In all, 16 cognitive maps were derived from the comments made by the eight stakeholder groups and the draft and final EIS documents. They contained a total of 97 cause-and-effect concepts: 94 were mentioned in the scoping/draft EIS phases and an additional three concepts were identified in final EIS. In addition, there were seventeen impact concepts that represent the EIS areas under study. They include, for example, soil disturbance, cultural resources, and residential views. Finally, there were two concepts to represent objectives: minimize environmental impact and minimize cost, these were modeled as receiver concepts (only in arrows).

FCM Model Results: Assessment and Analysis

FCM modeling shows that some of the stakeholder interests are asymmetrical and conflict with one another, while others are symmetrical and coincide with one another. This presents a challenge when trying to determine those alternative(s) that are beneficial and those that are not. The left hand side of Table 1 depicts the FCM output for how stakeholders (see columns 2–6) perceive the value or harm associated with the eight alternatives (see column 1), ranging from a “-1” to “1”. A positive value is viewed as an improvement over the current situation (the existing, outdated transmission line) and negative values are viewed as a harmful impact. The lower the number the more harm. Conversely, the higher the number is, the less the harm. Not surprisingly, none of the stakeholders gain any benefits from the technical upgrade of the transmission line—for most, it goes hand-in-hand with some disturbances, such as construction noise. However, some stakeholders see no harm in some alternatives that others perceive as very harmful. For example, Pipe Creek (column 2) feels very strongly about the harmful impacts of the Pipe Creek alternative; however, they are indifferent to all other alternatives. On the other hand Bighorn Terrace (column 2), associate the Quartz realignment with only very little harm and even less so, if the 230kV option is chosen. Residents at large were concerned about the harmful impacts associated 230kV alternatives and were indifferent to any of the 115kV alternatives. Local businesses and Libby government were indifferent to all alternatives. State of Montana viewed Quartz Creek realignment as least impact, but felt strongly about the harmful impacts with the 230kV and Kootenai River alternatives. The federal government felt very strongly with harmful impacts from the Kootenai River alternative no matter what voltage and was indifferent to all other alternatives. Finally, the Tribal Communities viewed Kootenai River as no impact, but felt strongly about the harmful impacts associated with the Pipe Creek realignment.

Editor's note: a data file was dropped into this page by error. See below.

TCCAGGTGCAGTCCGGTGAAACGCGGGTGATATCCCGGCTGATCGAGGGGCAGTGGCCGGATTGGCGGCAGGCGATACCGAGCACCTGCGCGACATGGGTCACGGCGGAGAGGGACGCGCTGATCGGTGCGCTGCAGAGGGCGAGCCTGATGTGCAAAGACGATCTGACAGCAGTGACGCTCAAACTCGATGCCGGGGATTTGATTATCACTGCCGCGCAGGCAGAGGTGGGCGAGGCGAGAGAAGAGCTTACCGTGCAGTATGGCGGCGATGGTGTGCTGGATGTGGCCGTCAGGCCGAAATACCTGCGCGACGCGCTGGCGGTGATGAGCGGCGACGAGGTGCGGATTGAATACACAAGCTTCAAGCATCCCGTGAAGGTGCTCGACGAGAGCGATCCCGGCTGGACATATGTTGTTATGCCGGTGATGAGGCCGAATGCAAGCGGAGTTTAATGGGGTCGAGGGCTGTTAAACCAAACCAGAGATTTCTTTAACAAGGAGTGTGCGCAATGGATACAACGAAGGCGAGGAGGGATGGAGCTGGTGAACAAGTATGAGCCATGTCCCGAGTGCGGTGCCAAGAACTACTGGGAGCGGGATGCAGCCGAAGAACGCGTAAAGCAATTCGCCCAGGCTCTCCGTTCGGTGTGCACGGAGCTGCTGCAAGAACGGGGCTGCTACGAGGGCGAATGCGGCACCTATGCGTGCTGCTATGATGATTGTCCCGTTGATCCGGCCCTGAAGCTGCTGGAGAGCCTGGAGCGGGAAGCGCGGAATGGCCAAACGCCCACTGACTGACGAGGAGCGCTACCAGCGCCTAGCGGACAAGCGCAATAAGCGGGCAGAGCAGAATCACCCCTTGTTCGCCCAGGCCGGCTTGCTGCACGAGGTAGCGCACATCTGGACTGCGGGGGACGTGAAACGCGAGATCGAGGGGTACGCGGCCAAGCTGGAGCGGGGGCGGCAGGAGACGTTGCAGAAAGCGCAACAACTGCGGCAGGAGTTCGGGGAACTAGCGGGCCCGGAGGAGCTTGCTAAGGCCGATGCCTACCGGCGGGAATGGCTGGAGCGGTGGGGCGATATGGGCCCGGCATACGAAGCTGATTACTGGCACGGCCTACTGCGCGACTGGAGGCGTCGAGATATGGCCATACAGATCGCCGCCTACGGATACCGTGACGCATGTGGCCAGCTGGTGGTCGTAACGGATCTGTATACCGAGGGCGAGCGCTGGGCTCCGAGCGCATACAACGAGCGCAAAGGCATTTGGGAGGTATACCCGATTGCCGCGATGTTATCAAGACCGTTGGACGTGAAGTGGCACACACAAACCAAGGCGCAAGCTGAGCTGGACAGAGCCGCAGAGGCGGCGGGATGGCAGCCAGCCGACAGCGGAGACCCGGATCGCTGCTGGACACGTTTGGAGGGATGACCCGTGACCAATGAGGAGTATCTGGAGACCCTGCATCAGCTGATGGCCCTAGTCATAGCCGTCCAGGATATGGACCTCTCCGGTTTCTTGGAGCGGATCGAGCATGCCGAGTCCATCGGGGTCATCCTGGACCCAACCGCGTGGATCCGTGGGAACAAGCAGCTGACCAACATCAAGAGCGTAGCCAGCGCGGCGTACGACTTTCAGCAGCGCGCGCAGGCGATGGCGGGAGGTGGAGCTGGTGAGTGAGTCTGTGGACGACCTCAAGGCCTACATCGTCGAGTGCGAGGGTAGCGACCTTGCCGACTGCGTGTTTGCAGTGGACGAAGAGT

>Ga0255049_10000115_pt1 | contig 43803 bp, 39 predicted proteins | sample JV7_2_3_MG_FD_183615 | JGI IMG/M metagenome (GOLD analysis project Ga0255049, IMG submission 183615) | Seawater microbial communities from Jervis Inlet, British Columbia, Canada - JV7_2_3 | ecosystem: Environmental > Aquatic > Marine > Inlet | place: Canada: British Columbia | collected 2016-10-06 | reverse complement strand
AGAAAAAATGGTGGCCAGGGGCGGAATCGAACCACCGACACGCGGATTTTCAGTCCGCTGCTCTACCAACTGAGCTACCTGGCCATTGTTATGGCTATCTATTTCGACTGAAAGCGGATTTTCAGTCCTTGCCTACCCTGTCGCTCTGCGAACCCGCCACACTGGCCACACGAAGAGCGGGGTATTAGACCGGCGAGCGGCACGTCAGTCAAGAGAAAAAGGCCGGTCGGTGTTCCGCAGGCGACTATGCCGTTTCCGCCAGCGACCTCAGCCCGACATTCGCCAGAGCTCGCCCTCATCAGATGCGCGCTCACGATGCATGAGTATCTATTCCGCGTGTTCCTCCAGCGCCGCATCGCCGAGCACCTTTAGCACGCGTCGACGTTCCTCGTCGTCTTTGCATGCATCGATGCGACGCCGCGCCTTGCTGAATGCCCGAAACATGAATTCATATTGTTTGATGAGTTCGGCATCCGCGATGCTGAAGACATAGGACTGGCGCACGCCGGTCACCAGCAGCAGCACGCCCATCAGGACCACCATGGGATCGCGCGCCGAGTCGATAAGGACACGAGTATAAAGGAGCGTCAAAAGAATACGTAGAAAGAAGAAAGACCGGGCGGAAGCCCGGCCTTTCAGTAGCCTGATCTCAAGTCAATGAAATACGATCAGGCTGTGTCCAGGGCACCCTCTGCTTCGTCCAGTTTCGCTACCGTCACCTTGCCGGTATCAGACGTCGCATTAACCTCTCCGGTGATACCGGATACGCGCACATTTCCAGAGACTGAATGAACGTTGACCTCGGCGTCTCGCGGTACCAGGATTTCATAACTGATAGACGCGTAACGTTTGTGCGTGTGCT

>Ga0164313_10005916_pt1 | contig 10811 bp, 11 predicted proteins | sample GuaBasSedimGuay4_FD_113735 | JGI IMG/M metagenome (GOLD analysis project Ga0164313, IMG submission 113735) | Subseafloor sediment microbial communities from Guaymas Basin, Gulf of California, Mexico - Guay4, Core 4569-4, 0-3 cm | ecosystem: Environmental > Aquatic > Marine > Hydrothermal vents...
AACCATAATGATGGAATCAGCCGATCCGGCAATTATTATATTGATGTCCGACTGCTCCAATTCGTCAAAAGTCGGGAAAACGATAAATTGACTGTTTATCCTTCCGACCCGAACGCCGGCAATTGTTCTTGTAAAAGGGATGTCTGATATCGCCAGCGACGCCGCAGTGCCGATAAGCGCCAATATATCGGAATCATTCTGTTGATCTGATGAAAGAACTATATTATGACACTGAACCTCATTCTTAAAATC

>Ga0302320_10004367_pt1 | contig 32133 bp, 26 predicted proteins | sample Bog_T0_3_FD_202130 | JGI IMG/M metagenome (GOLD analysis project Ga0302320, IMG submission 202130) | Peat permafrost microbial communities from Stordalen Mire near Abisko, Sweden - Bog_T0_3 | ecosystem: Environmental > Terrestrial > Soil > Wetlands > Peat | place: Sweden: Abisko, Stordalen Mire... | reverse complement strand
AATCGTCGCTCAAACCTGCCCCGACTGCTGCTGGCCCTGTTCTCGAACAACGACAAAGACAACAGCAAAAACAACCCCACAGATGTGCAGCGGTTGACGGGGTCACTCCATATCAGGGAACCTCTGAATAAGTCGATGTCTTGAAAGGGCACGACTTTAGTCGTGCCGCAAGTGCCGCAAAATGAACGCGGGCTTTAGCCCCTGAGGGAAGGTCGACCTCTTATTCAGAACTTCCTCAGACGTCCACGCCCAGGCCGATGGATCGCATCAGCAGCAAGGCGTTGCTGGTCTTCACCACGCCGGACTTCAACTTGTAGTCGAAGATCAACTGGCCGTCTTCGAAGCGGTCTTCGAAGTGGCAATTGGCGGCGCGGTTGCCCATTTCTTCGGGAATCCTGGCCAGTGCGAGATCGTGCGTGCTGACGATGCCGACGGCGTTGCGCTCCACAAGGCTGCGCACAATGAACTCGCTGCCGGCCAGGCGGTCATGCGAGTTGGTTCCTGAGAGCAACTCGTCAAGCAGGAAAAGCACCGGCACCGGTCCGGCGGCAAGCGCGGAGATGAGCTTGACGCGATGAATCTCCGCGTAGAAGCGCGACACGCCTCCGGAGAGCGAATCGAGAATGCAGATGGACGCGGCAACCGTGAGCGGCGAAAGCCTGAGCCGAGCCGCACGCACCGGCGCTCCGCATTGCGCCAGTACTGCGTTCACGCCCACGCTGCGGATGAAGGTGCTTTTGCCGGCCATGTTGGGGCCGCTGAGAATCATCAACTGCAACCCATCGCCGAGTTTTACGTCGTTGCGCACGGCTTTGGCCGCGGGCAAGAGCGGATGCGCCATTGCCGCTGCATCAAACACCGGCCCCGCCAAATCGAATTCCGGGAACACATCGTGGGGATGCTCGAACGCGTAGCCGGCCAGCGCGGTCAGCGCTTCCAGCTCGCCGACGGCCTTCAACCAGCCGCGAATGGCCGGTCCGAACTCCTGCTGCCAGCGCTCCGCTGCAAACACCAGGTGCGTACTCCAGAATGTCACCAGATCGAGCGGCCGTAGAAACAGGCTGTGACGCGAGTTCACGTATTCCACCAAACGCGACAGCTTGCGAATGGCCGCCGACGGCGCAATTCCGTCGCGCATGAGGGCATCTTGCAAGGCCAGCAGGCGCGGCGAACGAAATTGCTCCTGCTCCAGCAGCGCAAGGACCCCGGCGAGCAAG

The right hand side of Table 1 shows the same assessment but after the draft EIS was issued. It shows a shift in some opinions: For example, Pipe Creek Residents, Residents at Large and State Government of Montana viewed the impacts were greater after the Draft EIS was release. Bighorn Terrace Residents changed their opinion and were actually even positive about the 230kV Quartz Creek alternative.

Stakeholder perceptions on impacts of alternatives

Table 1: Stakeholder perceptions on impacts of alternatives

Table 2 depicts how the BPA experts viewed the impacts from the alternatives on stakeholders. Replacing the existing 115kV has the least impact on all stakeholders. The Pipe Creek alternative severely impacted Pipe Creek residents and the tribal communities. The Quartz Creek alternative is seen favorable for Bighorn Terrace, but does impact the tribal communities. Kootenai River realignment is seen as the least impact to the federal government and tribal communities, but impacts Pipe Creek, Bighorn, and residents at large. Replacing the existing 115kVv with 230kV severely impacts all stakeholders with the exception of Kootenai River on tribal communities.

How the experts view impacts on stakeholders

Table 2: How the experts view impacts on stakeholders